That art is so intertwined with politics is a good thing. Embrace it. You'll learn about your world that way.You'll learn about other people that way. But to ignore the intersection completely is... well, frankly it's bizarre. Stories have always endeavored to teach people something. From early fairy tales to Star Trek, these stories demand that you learn something. Don't feel like that's a bad thing. And if art teaches you something you disagree with, ask yourself why it disagrees with you.
Even that small amount of questioning is a political act.
As for my writing, I've had some things come out recently I'm pretty happy with and I'm mere hours away from hitting my 50k word goal for NaNoWriMo. Since I'm not even halfway done with the month, I'll be doubling my goal and shooting for 100k. Especially since I'm still in part one of my book, of three planned parts.
As far as pieces that have come out: First was this piece for Fantasy Flight Games about the Jack the Ripper themed game Letters From Whitechapel.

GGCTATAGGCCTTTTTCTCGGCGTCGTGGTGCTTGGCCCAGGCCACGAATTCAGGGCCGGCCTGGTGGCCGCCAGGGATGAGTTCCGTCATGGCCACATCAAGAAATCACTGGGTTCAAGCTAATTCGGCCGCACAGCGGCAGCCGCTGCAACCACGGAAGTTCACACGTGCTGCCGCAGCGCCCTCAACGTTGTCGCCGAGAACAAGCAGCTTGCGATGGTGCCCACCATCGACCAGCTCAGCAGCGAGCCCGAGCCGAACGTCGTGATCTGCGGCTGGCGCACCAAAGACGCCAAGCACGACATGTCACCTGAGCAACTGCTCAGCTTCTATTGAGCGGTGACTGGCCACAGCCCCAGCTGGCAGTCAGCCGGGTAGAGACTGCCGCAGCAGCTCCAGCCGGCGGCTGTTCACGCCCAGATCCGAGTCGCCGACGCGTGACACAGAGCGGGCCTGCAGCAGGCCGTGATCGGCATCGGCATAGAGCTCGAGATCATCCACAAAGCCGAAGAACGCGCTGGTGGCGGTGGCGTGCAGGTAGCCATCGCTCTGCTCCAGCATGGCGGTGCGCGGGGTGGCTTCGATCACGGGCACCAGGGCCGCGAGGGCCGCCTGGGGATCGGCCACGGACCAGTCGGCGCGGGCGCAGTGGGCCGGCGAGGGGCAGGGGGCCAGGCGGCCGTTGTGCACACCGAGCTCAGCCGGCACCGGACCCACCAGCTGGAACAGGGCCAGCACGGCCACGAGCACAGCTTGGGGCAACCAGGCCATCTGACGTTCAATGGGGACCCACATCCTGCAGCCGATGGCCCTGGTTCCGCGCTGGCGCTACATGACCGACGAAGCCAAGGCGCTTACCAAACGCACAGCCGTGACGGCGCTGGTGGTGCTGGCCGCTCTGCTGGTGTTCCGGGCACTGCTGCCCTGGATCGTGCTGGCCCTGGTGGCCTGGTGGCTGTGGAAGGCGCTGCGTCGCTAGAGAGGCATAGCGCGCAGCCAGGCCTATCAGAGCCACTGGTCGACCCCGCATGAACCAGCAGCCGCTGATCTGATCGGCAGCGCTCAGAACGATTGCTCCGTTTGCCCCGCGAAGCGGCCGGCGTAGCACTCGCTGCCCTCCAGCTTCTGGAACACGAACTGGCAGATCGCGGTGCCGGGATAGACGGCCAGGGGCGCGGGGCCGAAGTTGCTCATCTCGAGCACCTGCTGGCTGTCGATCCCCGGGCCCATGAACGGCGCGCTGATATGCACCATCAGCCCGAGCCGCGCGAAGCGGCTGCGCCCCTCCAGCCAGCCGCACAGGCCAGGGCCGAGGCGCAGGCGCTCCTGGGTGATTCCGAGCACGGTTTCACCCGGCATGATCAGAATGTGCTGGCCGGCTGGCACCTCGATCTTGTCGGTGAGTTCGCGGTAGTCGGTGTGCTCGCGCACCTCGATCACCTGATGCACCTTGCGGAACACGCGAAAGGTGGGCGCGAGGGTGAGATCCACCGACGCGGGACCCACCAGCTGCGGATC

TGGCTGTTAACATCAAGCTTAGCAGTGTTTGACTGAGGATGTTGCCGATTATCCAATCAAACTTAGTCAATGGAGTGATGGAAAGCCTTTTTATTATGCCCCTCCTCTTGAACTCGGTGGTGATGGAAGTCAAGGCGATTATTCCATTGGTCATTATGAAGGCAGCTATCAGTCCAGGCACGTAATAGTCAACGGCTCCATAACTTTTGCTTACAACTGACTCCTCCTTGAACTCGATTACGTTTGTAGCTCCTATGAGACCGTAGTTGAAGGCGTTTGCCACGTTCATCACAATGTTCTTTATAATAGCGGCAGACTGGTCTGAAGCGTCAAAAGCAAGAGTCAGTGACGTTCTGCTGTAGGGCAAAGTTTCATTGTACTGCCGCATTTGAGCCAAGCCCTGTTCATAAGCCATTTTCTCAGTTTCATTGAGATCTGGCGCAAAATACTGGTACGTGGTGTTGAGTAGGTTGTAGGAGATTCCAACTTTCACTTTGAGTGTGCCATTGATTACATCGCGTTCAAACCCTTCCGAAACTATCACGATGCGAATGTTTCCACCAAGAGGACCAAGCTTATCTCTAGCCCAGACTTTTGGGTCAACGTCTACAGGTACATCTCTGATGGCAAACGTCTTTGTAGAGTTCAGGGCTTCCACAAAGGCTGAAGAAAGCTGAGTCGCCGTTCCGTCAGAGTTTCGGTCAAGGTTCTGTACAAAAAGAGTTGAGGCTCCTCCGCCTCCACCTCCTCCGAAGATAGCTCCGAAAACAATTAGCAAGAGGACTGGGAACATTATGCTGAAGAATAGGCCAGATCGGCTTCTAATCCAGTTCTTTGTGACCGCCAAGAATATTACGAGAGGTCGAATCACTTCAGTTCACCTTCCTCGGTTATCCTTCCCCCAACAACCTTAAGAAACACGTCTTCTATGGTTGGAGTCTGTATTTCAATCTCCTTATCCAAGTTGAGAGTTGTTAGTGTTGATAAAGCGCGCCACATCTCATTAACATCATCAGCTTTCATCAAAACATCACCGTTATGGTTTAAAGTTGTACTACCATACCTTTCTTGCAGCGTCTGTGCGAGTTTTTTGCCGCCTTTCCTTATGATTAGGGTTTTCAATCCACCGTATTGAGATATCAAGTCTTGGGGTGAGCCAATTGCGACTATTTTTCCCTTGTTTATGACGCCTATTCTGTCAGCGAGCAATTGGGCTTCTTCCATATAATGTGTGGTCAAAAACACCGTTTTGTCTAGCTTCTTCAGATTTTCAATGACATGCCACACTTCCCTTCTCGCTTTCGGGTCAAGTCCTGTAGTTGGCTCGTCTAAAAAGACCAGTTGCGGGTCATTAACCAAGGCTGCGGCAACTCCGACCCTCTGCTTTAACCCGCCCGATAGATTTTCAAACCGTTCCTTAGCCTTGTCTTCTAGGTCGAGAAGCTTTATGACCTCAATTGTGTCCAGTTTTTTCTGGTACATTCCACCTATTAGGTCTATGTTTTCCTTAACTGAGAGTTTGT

Then for StarWars.com, I had a piece about the Wookiees.
I also finished a new short story for my Patreon, and it should be available to read in a few days after I get some revisions finished.
As a reminder: Please join my short story Patreon here. Your contributions to the Patreon help me write more like this.
The Aeronaut and Escape Vector are still out and still need your purchases and reviews. If nothing else, they can use you telling people about them. If you want signed copies, visit the shop here on this page.
Also! here's the full list of "rules and guidelines" I've been collecting over my years of studying writing advice and process.
As far as my work outside of all this: There's a lot of great stuff on Big Shiny Robot! and Full of Sith for you.
And please, please, please don't forget to check out any of my books, drop reviews of them on Amazon or Goodreads, and follow me on twitter and Facebook!